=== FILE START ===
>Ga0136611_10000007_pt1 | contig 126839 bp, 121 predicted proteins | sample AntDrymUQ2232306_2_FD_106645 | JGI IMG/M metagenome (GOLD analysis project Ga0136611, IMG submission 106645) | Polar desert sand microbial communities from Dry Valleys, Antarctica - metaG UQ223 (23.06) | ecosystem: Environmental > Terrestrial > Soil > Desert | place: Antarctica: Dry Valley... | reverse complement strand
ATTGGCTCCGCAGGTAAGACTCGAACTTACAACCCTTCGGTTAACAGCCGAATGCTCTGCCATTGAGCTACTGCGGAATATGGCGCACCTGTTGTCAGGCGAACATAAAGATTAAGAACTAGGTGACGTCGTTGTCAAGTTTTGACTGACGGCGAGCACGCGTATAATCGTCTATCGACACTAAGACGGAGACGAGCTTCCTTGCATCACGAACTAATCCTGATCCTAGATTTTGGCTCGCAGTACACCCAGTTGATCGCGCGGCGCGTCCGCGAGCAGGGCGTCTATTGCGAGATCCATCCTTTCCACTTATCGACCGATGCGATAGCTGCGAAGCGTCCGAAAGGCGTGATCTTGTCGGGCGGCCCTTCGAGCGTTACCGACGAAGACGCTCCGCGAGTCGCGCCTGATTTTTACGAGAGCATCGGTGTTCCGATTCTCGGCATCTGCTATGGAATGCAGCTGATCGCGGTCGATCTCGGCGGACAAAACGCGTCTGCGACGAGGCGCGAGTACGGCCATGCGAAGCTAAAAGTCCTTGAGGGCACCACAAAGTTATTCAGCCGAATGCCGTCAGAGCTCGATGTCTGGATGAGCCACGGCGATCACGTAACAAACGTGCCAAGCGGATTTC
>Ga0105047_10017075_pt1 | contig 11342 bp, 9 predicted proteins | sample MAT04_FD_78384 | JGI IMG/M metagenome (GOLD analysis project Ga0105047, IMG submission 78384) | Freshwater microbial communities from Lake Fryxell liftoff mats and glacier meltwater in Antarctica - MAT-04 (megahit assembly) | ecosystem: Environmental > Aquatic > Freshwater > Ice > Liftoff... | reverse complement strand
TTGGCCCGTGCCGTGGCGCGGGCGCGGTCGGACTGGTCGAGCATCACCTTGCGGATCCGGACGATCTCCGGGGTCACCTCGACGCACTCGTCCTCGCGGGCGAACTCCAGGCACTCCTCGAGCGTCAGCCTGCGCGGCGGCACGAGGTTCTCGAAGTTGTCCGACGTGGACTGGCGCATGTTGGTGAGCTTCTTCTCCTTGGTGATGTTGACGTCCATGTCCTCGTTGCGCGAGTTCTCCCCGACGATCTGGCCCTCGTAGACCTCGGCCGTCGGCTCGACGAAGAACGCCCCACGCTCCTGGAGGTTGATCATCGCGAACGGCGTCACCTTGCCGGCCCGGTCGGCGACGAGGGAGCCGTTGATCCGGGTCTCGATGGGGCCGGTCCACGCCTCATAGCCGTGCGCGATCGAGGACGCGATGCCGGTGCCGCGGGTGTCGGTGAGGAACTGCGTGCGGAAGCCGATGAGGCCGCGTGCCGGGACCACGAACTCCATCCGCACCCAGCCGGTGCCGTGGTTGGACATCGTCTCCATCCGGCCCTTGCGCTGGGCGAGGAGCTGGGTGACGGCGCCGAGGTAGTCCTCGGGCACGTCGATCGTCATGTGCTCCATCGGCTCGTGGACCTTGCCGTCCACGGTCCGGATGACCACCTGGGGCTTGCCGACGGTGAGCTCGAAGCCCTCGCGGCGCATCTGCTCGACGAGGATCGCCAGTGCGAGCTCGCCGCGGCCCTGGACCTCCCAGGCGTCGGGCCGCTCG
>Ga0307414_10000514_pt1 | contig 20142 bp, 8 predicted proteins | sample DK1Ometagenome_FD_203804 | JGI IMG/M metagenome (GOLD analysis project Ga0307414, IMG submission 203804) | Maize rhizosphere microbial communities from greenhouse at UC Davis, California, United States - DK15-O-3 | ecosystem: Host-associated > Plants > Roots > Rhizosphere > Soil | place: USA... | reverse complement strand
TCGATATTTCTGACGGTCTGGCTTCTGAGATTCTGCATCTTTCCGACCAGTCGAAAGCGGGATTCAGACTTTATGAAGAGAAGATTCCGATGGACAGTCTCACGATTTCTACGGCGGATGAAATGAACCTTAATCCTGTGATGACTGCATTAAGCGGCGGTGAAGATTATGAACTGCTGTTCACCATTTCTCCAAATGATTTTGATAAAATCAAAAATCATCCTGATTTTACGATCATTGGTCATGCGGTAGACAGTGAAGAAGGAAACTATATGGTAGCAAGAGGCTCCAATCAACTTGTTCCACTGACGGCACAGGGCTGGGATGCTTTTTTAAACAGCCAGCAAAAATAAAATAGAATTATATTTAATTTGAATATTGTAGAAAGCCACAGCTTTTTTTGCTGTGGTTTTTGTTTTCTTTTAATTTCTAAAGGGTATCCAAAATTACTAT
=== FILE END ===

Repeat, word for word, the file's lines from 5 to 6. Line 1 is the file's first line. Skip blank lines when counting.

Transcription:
>Ga0307414_10000514_pt1 | contig 20142 bp, 8 predicted proteins | sample DK1Ometagenome_FD_203804 | JGI IMG/M metagenome (GOLD analysis project Ga0307414, IMG submission 203804) | Maize rhizosphere microbial communities from greenhouse at UC Davis, California, United States - DK15-O-3 | ecosystem: Host-associated > Plants > Roots > Rhizosphere > Soil | place: USA... | reverse complement strand
TCGATATTTCTGACGGTCTGGCTTCTGAGATTCTGCATCTTTCCGACCAGTCGAAAGCGGGATTCAGACTTTATGAAGAGAAGATTCCGATGGACAGTCTCACGATTTCTACGGCGGATGAAATGAACCTTAATCCTGTGATGACTGCATTAAGCGGCGGTGAAGATTATGAACTGCTGTTCACCATTTCTCCAAATGATTTTGATAAAATCAAAAATCATCCTGATTTTACGATCATTGGTCATGCGGTAGACAGTGAAGAAGGAAACTATATGGTAGCAAGAGGCTCCAATCAACTTGTTCCACTGACGGCACAGGGCTGGGATGCTTTTTTAAACAGCCAGCAAAAATAAAATAGAATTATATTTAATTTGAATATTGTAGAAAGCCACAGCTTTTTTTGCTGTGGTTTTTGTTTTCTTTTAATTTCTAAAGGGTATCCAAAATTACTAT